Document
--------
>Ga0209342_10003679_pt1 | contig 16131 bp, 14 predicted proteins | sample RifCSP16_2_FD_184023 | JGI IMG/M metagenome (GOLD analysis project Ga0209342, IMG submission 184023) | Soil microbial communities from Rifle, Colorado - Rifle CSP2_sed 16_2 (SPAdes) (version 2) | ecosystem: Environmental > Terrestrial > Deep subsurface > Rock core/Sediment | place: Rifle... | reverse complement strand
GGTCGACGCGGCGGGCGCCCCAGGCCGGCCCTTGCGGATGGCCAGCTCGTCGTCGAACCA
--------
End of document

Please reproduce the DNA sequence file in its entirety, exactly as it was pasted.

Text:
>Ga0209342_10003679_pt1 | contig 16131 bp, 14 predicted proteins | sample RifCSP16_2_FD_184023 | JGI IMG/M metagenome (GOLD analysis project Ga0209342, IMG submission 184023) | Soil microbial communities from Rifle, Colorado - Rifle CSP2_sed 16_2 (SPAdes) (version 2) | ecosystem: Environmental > Terrestrial > Deep subsurface > Rock core/Sediment | place: Rifle... | reverse complement strand
GGTCGACGCGGCGGGCGCCCCAGGCCGGCCCTTGCGGATGGCCAGCTCGTCGTCGAACCA